Eugenides returns in the highly anticipated sequel to "The Thief" and "The Queen of Attolia." This paperback edition includes an original short story about Gen, a family tree, character sketches, and more.Eugenides returns in the highly anticipated sequel to "The Thief" and "The Queen of Attolia." This paperback edition includes an original short story about Gen, a family tree, character sketches, and more.Read Less
what will the Thief do now he has Queen and Crown?
Unlike Gen's first-person narrative in "The Thief", and the Gen-centric third-person narration in "The Queen of Attolia", this novel is told one more step removed from Gen. The central character is one of the Queen's Guards, Costis, who impetuously punched the king and earned the punishment of traitors: hanging. But Gen steps in to save him for a new kind of hell: to become Gen's personal lieutenant, and be tormented by the 'jumped-up mountain goat' who can't even sit like a king. Soon Costis is embroiled in new kinds of treason, as others attempt to use his proximity to the new, weak king to gain leverage in a political war between the throne and the barons. Costis has a lot to learn once inside the palace proper: What exactly is the nature of the royal marriage? How is this king ever going to rule a people who hate and disrespect him--especially when he falls asleep during court? Why does the Queen keep silent? Will Costis save the king from those who want to pull him down? Or, will he join their efforts to sabotage the throne? The plot is full of finely-drawn details, the characters are rich with hidden layers, and Turner includes more of her Greek myth / folk tales to offer tantalizing clues for upcoming plot twists. Even more than the first two, I would love to see this installment on the silver screen. It has all the elements necessary: pictorial narration, action, intrigue, love, betrayal; with the right adaptation and direction, it would make an excellent film.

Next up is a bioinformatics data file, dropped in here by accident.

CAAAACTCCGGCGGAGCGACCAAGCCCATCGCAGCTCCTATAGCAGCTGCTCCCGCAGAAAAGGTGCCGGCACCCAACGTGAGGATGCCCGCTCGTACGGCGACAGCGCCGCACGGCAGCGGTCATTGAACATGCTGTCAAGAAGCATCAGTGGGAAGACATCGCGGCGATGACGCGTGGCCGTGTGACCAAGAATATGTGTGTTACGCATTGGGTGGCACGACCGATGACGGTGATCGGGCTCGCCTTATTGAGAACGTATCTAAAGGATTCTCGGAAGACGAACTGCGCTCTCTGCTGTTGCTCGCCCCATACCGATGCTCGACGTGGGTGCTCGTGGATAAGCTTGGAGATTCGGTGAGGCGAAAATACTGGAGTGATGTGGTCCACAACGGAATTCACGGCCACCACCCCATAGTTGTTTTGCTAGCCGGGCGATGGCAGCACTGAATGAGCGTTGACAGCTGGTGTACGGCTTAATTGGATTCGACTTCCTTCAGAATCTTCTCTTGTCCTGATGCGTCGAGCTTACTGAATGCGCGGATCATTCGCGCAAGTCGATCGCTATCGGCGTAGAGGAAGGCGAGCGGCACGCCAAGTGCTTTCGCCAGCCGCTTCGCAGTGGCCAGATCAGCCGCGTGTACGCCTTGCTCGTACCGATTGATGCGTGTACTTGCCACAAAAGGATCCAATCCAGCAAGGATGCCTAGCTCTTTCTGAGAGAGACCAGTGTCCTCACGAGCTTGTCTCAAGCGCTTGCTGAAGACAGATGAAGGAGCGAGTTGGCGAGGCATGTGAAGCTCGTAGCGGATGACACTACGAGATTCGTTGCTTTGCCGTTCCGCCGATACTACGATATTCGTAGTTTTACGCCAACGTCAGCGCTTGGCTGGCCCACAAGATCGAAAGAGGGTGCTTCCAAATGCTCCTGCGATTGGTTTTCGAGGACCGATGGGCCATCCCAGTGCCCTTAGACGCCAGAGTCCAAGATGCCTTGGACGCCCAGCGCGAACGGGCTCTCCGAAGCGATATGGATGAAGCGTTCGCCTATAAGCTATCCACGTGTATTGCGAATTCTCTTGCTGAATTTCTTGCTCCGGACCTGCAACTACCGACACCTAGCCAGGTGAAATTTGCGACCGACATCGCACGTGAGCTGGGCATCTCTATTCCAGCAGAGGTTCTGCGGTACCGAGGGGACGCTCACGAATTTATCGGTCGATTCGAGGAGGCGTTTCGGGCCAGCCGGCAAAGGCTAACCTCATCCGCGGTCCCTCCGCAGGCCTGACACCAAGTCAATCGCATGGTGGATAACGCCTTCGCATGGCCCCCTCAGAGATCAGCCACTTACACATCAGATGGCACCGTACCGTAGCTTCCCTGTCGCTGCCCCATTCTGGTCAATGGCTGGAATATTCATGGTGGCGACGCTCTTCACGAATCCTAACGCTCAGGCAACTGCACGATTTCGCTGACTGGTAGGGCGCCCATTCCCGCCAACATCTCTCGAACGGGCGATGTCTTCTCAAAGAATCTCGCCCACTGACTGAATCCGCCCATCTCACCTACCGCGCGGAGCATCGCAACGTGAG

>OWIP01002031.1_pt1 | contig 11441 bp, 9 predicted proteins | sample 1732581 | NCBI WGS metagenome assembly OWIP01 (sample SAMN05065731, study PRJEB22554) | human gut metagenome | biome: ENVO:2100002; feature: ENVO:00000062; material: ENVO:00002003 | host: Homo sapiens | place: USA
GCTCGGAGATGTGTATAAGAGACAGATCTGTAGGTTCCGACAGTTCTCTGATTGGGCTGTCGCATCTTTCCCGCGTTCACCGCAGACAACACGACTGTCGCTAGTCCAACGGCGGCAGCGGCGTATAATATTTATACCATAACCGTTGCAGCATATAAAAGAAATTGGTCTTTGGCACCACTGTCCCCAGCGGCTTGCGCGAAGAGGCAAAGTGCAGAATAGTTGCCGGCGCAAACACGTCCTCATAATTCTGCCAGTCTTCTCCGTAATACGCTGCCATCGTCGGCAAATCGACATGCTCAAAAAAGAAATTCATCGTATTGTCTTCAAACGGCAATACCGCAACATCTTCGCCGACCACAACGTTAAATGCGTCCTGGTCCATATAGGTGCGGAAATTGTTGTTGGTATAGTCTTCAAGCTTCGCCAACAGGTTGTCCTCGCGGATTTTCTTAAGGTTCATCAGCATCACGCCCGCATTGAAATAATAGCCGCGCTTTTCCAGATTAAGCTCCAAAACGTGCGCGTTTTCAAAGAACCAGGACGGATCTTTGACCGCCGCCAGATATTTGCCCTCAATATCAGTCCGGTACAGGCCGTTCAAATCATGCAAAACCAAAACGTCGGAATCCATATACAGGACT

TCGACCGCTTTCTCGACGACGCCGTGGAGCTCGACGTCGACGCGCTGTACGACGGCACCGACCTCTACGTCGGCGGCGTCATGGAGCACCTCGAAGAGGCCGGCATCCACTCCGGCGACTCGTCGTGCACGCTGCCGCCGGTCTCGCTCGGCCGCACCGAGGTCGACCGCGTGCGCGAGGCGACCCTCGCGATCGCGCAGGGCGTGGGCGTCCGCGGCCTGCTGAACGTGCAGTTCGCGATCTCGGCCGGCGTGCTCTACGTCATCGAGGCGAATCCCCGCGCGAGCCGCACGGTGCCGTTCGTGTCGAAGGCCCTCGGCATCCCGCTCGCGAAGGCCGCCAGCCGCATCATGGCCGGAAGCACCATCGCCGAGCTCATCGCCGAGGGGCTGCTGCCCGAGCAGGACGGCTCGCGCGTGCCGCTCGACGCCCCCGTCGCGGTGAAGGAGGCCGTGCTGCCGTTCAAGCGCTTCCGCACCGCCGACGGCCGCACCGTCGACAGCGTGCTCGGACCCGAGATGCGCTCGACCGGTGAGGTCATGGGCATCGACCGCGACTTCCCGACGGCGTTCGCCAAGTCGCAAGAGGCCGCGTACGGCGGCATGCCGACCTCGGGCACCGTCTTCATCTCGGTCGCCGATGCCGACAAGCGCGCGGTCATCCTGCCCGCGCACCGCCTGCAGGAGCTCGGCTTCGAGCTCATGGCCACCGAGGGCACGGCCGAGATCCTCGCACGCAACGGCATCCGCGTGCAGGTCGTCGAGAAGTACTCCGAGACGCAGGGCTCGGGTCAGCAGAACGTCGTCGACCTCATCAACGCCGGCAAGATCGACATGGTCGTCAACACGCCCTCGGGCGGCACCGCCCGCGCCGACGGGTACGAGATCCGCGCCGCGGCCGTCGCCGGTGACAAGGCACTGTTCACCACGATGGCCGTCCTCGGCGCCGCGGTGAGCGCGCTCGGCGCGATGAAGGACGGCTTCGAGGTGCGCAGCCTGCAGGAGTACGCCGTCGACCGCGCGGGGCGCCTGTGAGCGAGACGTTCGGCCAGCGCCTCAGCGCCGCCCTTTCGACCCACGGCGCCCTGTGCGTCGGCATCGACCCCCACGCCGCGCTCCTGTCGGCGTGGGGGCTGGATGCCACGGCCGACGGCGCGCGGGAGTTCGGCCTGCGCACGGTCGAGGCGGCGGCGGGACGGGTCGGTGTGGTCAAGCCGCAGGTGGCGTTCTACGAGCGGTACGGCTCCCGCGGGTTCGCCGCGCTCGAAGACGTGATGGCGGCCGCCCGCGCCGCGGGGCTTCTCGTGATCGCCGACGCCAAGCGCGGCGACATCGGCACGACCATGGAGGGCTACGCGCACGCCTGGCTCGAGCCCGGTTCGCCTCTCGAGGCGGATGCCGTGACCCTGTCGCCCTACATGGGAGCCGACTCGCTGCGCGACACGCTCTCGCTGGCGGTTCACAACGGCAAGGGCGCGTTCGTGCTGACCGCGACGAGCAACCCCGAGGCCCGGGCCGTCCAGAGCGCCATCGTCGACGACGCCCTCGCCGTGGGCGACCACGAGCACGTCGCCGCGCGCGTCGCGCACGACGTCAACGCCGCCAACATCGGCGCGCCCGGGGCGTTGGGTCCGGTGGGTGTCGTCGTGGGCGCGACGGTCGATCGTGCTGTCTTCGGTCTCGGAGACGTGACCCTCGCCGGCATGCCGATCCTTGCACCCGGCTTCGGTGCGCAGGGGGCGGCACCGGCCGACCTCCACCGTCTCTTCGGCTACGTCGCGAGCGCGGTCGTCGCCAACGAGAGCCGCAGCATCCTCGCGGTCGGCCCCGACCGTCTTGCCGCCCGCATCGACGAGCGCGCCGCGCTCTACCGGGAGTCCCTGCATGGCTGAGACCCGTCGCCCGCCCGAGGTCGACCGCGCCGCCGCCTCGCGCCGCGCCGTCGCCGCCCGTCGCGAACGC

Publishers Weekly, 2007-06-04 In this book of "political intrigue, hidden motives, ploys and counterploys," Eugenides (first introduced in The Thief), now king of Attolia, "consolidates his power while solidifying his marriage to Irene." Ages 10-up. (June) (c) Copyright PWxyz, LLC. All rights reserved
Publishers Weekly, 2006-01-16 Readers who fell for The Thief and grieved over his devastating loss in The Queen of Attolia will devour this account of how the "goat-footed, throne-stealing interloper" grows into his crown. The erstwhile Thief and newly crowned king chafes under his status as a homebody, even if the home in question is an opulent palace. Accustomed to a life of stealthy maneuvering, Eugenides is now shadowed everywhere by his armed Guard and a mostly malevolent audience of courtiers, many actively trying to sabotage his reign in retaliation for Gen having "stolen" their Queen in a politically convenient marriage. The backdrop continues to track the intricate relationships among the small, faux-Mediterranean nations of Attolia, Eddis and Sounis, and the menacing Mede empire, but the action here-including an assassination attempt-takes place within the palace walls. The plot turns on political intrigue, hidden motives, ploys and counterploys, as Gen slyly consolidates his power while solidifying his marriage to Irene. Turner assumes readers' familiarity with the vast canvas on which she's working, making this book best suited to those who read the first two, and who are familiar with the ample detail she has woven into this complex tapestry. Although some readers may ache for the old snide and sneaky Gen, they will likely understand why there is no theft involved in the prize he wins here. Gen has grown up and, this time, he earns his kingly respect. Ages 10-up. (Feb.) (c) Copyright PWxyz, LLC. All rights reserved
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